Teen, 15 years old Written bynight2543 December 3, 2008


Because of the action fighting and car chase seans. Plus hot chicks.
Teen, 13 years old Written byerik252 May 1, 2010
big big disapointment compared to the others very stupid

What's the story?

Professional "transporter" Frank Martin (Jason Statham) is out of the business and enjoying his retirement when adventure literally comes crashing into his home in the form of a car driven by the friend Frank recommended for a job he passed up. Soon Frank finds himself the replacement driver, taking passenger Valentina (Natalya Rudakiva) across Europe at the behest of heavily armed, deeply criminal men who've strapped Frank and Valentina with explosive bracelets that will detonate if they get too far from the car. She's the daughter of a European minister preventing the docking and off-loading of ships loaded with illegal toxic waste; her kidnapping is the leverage the villains intend to use to get their boats unloaded. Can Frank escape the clutches of the bad guys alive while rescuing the girl?

Is it any good?

While the first two Transporter films were good, dumb fun, Transporter 3 is critically wounded by what may be one of the worst performances ever committed to film: Rudakova's work as Valentina. Perilously wooden and amazingly shallow, Rudakova provides purely unintentional comedy as she delivers badly written lines in halting fractured English while pouting, preening, and posing her way through the film. This film is built on a seemingly solid foundation of star Statham's abdominal muscles, martial arts action, and adrenaline-fueled stunt driving.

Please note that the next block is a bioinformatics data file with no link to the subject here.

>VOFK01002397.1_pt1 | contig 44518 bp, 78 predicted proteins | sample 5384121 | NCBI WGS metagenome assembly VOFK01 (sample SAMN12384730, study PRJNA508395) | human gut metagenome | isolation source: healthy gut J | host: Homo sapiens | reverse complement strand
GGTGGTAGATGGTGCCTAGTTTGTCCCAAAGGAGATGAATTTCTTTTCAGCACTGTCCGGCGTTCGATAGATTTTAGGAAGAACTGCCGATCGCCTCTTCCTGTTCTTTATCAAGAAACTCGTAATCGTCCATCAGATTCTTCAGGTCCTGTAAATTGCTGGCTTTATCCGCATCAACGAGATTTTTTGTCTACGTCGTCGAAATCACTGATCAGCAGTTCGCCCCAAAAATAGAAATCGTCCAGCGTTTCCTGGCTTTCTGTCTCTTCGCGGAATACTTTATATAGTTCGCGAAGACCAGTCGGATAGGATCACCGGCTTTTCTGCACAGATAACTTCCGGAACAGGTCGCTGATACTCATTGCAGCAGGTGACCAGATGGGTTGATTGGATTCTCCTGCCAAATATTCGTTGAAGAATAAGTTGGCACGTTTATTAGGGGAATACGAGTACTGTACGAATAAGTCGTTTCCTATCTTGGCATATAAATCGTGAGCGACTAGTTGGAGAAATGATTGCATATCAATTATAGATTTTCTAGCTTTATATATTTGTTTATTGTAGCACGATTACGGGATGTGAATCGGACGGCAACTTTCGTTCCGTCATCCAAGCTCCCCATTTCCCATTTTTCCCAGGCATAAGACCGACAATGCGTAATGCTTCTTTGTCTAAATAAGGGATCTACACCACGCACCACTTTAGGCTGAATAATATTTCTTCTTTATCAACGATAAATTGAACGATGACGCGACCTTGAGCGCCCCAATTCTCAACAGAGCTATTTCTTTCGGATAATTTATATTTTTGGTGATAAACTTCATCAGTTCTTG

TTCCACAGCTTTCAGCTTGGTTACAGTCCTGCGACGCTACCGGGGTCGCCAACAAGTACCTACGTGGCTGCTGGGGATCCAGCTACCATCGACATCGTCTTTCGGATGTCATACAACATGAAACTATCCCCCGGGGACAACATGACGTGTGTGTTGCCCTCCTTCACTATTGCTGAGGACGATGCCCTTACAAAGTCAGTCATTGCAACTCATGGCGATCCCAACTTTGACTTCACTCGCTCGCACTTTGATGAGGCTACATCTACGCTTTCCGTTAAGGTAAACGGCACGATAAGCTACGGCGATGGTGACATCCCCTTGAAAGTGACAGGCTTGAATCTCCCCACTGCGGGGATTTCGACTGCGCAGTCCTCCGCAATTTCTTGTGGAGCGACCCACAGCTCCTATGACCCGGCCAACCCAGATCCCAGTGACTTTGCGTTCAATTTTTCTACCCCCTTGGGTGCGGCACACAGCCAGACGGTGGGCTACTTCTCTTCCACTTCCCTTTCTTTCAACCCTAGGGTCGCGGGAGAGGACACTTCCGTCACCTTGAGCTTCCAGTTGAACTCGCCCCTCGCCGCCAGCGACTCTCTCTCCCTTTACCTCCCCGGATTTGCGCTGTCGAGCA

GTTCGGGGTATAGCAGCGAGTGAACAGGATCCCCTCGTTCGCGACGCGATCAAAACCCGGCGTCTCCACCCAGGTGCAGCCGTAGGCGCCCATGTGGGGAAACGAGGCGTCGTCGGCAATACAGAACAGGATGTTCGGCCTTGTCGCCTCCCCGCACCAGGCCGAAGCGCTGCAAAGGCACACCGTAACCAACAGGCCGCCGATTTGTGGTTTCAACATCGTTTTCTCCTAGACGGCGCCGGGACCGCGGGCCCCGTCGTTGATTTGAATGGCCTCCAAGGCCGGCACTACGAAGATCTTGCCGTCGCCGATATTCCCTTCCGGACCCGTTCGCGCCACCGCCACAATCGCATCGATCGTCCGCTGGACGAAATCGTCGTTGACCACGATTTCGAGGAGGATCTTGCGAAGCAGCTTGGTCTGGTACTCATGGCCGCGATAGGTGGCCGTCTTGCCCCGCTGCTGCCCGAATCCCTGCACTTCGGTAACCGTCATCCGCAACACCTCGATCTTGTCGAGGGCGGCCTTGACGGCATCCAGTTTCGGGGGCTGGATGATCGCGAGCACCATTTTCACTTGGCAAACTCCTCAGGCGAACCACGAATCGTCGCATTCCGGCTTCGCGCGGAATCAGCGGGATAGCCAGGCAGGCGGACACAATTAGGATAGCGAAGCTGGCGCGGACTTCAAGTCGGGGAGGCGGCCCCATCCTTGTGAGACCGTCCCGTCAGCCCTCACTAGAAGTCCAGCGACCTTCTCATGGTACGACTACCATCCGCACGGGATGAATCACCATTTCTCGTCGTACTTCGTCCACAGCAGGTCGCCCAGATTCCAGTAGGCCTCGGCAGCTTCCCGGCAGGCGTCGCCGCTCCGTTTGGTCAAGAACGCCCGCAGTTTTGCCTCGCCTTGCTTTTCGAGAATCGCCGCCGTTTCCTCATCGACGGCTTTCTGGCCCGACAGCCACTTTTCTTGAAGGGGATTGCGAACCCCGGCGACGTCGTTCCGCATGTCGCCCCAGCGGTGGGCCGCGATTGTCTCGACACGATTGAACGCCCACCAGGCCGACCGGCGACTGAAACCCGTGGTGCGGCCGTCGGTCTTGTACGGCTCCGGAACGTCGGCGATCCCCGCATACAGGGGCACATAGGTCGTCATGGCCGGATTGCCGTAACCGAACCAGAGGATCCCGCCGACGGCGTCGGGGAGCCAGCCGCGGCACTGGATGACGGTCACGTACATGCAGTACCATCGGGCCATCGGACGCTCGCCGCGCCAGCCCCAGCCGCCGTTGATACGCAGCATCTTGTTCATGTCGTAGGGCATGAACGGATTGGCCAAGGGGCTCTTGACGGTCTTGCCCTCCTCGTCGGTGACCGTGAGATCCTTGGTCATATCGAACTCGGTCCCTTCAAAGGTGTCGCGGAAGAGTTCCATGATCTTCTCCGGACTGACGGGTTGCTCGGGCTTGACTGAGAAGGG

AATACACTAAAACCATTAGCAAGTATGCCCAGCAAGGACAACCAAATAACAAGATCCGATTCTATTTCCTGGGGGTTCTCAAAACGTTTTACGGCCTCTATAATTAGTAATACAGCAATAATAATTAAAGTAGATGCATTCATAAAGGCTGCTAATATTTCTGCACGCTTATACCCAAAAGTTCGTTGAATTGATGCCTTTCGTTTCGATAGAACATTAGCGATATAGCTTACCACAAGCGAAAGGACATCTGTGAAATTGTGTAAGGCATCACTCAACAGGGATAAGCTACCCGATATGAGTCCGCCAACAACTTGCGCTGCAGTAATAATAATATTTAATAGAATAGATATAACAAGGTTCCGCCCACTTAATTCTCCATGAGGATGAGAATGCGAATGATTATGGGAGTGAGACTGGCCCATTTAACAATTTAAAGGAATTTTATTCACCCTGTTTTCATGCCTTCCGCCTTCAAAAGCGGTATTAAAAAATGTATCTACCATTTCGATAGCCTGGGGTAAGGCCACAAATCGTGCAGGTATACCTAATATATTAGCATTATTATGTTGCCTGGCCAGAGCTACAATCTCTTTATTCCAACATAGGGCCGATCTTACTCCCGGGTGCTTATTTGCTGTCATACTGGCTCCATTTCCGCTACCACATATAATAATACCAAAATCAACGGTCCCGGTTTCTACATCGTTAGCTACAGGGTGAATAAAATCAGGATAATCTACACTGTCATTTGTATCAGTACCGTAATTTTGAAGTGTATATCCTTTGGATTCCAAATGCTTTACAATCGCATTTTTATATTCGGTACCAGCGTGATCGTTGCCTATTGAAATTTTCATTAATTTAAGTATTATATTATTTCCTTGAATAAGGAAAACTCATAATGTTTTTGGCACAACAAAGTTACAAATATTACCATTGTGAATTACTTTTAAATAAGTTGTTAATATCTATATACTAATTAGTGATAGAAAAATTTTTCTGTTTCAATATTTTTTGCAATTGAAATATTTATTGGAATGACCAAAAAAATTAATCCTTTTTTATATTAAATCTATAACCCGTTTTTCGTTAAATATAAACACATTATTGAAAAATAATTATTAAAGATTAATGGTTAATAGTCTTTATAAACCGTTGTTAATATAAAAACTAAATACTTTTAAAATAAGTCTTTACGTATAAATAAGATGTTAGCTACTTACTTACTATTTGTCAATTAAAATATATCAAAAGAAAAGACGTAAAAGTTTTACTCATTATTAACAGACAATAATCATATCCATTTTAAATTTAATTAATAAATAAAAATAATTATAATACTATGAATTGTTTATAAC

It's a shame, because Statham still has everything you could ask for in an action lead -- guts, grit, and grace under pressure -- and bad guy Mr. Johnson (Prison Break's Robert Knepper) is suitably silken and wicked. Kudos should aslo go to series fight choreographer Cory Yuen, a master of close, intense, superbly-crafted martial-arts action. Still, you can feel that this is a shabby, quickly made sequel. The story makes no sense -- but, then again, these films have always been more about speed and splashy action than plot or logic. Director Olivier Megaton puts all the pieces together, but with Rudakova so stiff and shabby in her portrayal of a shallow, spoiled brat, you literally don't care whether she escapes with her life. The Transporter films have always been guilty pleasures, but the third installment is such a diluted, dull repetition that you'll feel the guilt much, much more than any pleasure.

Talk to your kids about ...

  • Families can talk about Frank's moral code of professionalism and honor ... while conducting illegal activity. How does his precision represent a relative decency, compared to the other characters/groups in the movie? Do you think the filmmakers are trying to convey any real messages, or is the point of the movie just to entertain with over-the-top action? Parents of kids learning to drive might also point out the stunts are not to be imitated.

Movie details